Getting started with GraphQL in ASP.NET Core

This post is about GraphQL in ASP.NET Core. GraphQL is a query language for APIs and a runtime for fulfilling those queries with your existing data. GraphQL provides a complete and understandable description of the data in your API, gives clients the power to ask for exactly what they need and nothing more, makes it easier to evolve APIs over time, and enables powerful developer tools. GraphQL implemented using HotChocolate package. To get started, create an empty web project using dotnet web command and then add reference of HotChocolate.AspNetCore package using dotnet add package HotChocolate.AspNetCore command. Once it is done, you can modify the program.cs file like following. I am using .NET 6.0 for this. So there is no Startup.cs and configure and configureservices() methods.

var builder = WebApplication.CreateBuilder(args);
builder.Services.AddGraphQLServer();
var app = builder.Build();

app.MapGet(“/”, () => “Hello World!”);
app.UseRouting();
app.UseEndpoints(endpoints =>
{
endpoints.MapGraphQL();
});
app.Run();

Now you’re configured GraphQL endpoint. You can run the application and verify you’re able to see the /graphql endpoint. It will display an empty screen like this since we haven’t configured anything.

Unlike REST API, GraphQL always provides only one endpoint. And all the operations are executed against this endpoint. For reading data, we use Query operation, and Creating, Updating and Deleting we use Mutation operation. And for real time notifications, we use Subscription operation. As we haven’t configured any of these it will throw error. Next we will create a Query operation. For this demo I am not using EF Core. So I created two model classes and implemented Query class.

public class Link
{
public int Id { get; set; }
public string Url { get; set; }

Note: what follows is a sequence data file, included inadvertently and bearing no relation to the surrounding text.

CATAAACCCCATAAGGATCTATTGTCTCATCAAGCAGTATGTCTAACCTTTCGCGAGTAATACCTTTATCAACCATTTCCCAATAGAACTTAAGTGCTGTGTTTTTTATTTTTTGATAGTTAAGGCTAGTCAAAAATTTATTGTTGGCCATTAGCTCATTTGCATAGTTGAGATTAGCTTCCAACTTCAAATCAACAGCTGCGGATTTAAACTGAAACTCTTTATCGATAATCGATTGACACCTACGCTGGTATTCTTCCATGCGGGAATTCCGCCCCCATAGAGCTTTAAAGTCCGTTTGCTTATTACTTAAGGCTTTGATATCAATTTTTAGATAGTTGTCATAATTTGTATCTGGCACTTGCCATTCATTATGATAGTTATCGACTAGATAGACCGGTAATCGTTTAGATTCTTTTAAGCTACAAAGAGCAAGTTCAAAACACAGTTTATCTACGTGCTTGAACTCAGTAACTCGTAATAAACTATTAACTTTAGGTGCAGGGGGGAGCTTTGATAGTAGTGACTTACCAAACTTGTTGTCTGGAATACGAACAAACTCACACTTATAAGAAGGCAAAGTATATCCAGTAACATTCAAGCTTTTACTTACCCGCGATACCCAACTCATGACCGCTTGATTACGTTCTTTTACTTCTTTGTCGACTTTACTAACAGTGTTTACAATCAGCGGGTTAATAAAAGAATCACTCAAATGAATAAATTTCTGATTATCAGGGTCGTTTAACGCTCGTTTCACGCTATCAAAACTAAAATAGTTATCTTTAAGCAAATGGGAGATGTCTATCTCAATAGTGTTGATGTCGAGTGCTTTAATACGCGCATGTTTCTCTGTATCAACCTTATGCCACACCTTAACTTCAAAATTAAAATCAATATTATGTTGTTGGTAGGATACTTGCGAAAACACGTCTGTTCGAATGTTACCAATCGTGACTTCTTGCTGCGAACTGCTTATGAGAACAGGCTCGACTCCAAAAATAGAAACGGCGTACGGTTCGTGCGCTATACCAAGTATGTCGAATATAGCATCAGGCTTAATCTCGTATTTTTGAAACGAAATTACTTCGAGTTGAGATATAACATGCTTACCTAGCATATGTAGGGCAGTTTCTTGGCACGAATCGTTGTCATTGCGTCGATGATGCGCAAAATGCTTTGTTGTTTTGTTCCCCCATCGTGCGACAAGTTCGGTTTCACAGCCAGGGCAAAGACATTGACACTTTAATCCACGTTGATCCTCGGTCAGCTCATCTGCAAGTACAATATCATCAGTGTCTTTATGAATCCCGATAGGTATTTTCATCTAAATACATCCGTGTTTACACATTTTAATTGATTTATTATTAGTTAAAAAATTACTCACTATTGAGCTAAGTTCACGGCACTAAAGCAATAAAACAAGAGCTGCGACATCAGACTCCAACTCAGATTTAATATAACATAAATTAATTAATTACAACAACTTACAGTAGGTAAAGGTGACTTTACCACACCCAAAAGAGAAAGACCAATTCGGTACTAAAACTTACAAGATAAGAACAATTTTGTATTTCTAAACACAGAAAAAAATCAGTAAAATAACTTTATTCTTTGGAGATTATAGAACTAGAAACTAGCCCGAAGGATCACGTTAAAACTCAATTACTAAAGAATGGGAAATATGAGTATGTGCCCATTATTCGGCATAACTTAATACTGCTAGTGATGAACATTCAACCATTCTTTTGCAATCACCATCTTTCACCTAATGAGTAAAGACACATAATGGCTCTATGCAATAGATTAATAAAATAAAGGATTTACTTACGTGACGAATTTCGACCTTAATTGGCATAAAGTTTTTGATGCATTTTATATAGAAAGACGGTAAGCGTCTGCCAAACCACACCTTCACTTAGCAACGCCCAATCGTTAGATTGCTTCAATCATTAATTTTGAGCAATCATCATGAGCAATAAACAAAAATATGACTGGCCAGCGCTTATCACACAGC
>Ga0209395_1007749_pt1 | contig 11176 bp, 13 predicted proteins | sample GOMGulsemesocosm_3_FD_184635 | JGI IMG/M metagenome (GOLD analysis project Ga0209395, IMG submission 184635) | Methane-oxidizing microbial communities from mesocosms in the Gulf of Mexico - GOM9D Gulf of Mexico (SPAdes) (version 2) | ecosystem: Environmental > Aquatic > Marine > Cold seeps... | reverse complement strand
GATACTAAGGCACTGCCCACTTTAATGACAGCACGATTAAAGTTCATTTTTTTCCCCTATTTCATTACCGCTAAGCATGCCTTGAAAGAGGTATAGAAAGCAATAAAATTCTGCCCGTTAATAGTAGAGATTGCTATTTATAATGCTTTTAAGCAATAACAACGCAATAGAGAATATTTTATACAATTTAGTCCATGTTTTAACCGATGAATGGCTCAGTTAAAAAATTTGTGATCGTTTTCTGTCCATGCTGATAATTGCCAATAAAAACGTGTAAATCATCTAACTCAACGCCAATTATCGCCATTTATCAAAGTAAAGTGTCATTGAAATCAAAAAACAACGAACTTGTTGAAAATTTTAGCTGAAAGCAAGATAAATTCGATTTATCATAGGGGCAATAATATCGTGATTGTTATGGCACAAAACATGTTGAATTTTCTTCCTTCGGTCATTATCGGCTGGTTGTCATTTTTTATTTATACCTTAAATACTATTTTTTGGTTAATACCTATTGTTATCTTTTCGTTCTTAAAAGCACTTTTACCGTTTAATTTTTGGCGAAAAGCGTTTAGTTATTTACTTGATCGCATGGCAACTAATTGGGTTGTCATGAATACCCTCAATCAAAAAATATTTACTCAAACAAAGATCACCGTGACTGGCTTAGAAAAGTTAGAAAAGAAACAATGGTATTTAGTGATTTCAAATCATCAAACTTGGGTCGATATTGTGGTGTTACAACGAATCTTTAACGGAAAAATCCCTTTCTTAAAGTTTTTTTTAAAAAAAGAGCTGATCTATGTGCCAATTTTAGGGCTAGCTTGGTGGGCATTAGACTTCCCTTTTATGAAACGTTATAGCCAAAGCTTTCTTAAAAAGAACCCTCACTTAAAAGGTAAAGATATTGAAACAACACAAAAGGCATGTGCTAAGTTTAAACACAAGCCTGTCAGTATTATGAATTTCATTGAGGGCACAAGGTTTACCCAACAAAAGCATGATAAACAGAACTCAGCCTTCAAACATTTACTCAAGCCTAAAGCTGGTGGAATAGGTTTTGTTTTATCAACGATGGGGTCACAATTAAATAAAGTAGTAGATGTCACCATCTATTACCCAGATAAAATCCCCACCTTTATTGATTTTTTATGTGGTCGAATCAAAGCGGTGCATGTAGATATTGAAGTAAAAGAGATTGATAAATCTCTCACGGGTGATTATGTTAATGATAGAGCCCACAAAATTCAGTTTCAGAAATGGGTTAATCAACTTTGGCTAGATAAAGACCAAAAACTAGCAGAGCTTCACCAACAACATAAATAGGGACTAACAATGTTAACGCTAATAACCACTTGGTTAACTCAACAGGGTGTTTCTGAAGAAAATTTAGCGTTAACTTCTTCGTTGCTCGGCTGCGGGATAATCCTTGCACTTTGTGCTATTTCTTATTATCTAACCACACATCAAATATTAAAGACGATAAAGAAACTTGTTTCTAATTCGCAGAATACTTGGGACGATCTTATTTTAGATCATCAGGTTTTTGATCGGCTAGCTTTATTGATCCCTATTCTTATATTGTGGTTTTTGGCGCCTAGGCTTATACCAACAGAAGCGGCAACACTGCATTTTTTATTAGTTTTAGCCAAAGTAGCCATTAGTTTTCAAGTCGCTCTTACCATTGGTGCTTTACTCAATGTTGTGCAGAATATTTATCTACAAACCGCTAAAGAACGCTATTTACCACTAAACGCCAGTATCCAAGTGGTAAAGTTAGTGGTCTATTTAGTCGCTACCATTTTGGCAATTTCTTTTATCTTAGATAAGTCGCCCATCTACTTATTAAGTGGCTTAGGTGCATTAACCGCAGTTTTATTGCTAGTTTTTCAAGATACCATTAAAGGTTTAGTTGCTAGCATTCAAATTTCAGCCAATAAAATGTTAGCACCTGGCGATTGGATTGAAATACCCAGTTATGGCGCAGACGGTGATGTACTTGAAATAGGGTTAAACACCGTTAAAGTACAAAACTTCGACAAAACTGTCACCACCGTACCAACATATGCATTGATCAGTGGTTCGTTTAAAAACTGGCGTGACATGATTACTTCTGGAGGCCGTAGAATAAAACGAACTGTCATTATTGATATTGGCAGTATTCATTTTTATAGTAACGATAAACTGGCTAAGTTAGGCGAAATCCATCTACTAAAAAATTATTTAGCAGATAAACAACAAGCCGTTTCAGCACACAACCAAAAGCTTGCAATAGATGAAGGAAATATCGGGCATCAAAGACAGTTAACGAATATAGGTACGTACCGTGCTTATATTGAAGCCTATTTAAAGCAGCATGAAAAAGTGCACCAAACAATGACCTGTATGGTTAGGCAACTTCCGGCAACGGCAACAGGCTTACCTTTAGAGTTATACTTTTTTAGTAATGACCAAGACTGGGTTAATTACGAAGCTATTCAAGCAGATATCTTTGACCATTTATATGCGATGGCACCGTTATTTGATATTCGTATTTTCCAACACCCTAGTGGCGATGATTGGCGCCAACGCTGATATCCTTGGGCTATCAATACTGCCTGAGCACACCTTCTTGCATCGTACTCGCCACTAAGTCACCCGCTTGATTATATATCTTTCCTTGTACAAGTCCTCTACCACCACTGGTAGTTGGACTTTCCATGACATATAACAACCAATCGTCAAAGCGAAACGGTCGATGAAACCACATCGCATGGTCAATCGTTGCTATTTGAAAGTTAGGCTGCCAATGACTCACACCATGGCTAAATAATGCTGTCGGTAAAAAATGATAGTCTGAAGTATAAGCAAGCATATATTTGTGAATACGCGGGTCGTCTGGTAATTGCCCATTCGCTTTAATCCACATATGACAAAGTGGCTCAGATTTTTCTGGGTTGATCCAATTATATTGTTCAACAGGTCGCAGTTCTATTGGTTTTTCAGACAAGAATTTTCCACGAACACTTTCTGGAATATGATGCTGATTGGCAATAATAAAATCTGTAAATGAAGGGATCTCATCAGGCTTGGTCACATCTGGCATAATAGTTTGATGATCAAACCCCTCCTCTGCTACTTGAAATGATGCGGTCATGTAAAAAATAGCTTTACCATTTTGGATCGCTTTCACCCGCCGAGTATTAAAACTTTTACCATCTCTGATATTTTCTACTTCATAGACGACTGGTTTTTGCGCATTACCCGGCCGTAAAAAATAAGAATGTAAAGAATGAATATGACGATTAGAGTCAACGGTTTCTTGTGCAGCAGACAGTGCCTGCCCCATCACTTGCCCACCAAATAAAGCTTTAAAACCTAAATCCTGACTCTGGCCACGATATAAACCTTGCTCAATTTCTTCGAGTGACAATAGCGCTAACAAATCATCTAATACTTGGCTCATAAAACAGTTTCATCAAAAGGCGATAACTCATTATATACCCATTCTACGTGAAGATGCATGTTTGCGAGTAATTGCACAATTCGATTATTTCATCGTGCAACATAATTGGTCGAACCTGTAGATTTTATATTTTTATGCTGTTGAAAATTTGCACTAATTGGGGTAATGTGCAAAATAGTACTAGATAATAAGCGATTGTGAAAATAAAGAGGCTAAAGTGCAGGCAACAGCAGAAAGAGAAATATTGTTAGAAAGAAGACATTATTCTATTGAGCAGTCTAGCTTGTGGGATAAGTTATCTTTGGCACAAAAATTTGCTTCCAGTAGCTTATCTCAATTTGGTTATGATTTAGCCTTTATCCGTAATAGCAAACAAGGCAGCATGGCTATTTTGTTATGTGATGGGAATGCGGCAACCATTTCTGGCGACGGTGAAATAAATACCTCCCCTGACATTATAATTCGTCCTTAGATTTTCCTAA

public string Title { get; set; }
public string Description { get; set; }
public string ImageUrl { get; set; }
public DateTime CreatedOn { get; set; }
public ICollection<Tag> Tags { get; set; } = new List<Tag>();
}

public class Tag
{
public int Id { get; set; }
public string Name { get; set; }
public int LinkId { get; set; }
public Link Link { get; set; }
}

public class Query
{
public IQueryable<Link> Links => new List<Link>
{
new Link
{
Id = 1,
Url = “https://example.com”,
Title = “Example”,
Description = “This is an example link”,
ImageUrl = “https://example.com/image.png”,
Tags = new List<Tag> { new Tag(){ Name = “Example” } },
CreatedOn = DateTime.Now
},
new Link
{
Id = 2,
Url = “https://dotnetthoughts.net”,
Title = “DotnetThoughts”,
Description = “DotnetThoughts is a blog about .NET”,
ImageUrl = “https://dotnetthoughts.net/image.png”,
Tags = new List<Tag>
{
new Tag(){ Name = “Programming” },
new Tag(){ Name = “Blog” },
new Tag(){ Name = “dotnet” }
},
CreatedOn = DateTime.Now
},
}.AsQueryable();
}

And add the query type to the Http Pipeline like this.

var builder = WebApplication.CreateBuilder(args);
builder.Services.AddGraphQLServer().AddQueryType<Query>();
var app = builder.Build();

app.MapGet(“/”, () => “Hello World!”);
app.UseRouting();
app.UseEndpoints(endpoints =>
{
endpoints.MapGraphQL();
});
app.Run();

Now you can run the app again and check the /graphql endpoint again. You will be able to see empty screen again. Then choose the Schema Reference option from the Operations dropdown.

There you will be able to see the GraphQL schema of the Query. Next let us execute a Query and fetch some data. Select the Operations tab. And you can write the following code.

query {
links{
id
url
title
imageUrl
description
createdOn
}
}

Which will execute the Query and display result like this.

The one major advantage of GraphQL over REST is client can decide which of the fields it requires. In case of REST if there is an endpoint like which returns links, it will always returns all the fields which the API developer configured – even if the consumer application is not using them. But incase of GraphQL consuming client can decide which all fields required and query those fields only. For example, if the app requires only Title and Image URL, app can send a query like this.

query {
links{
title
imageUrl
}
}

It will only return those fields.

GraphQL got lot of advantages like this which can be used to improve your application and API performance. In the upcoming blog posts we will discuss about using EF Core along with GraphQL, Mutations and Subscriptions in GraphQL.

I have implemented all these operations on top of Minimal APIs in .NET 6.0. You can find the source code in GitHub

Happy Programming 🙂

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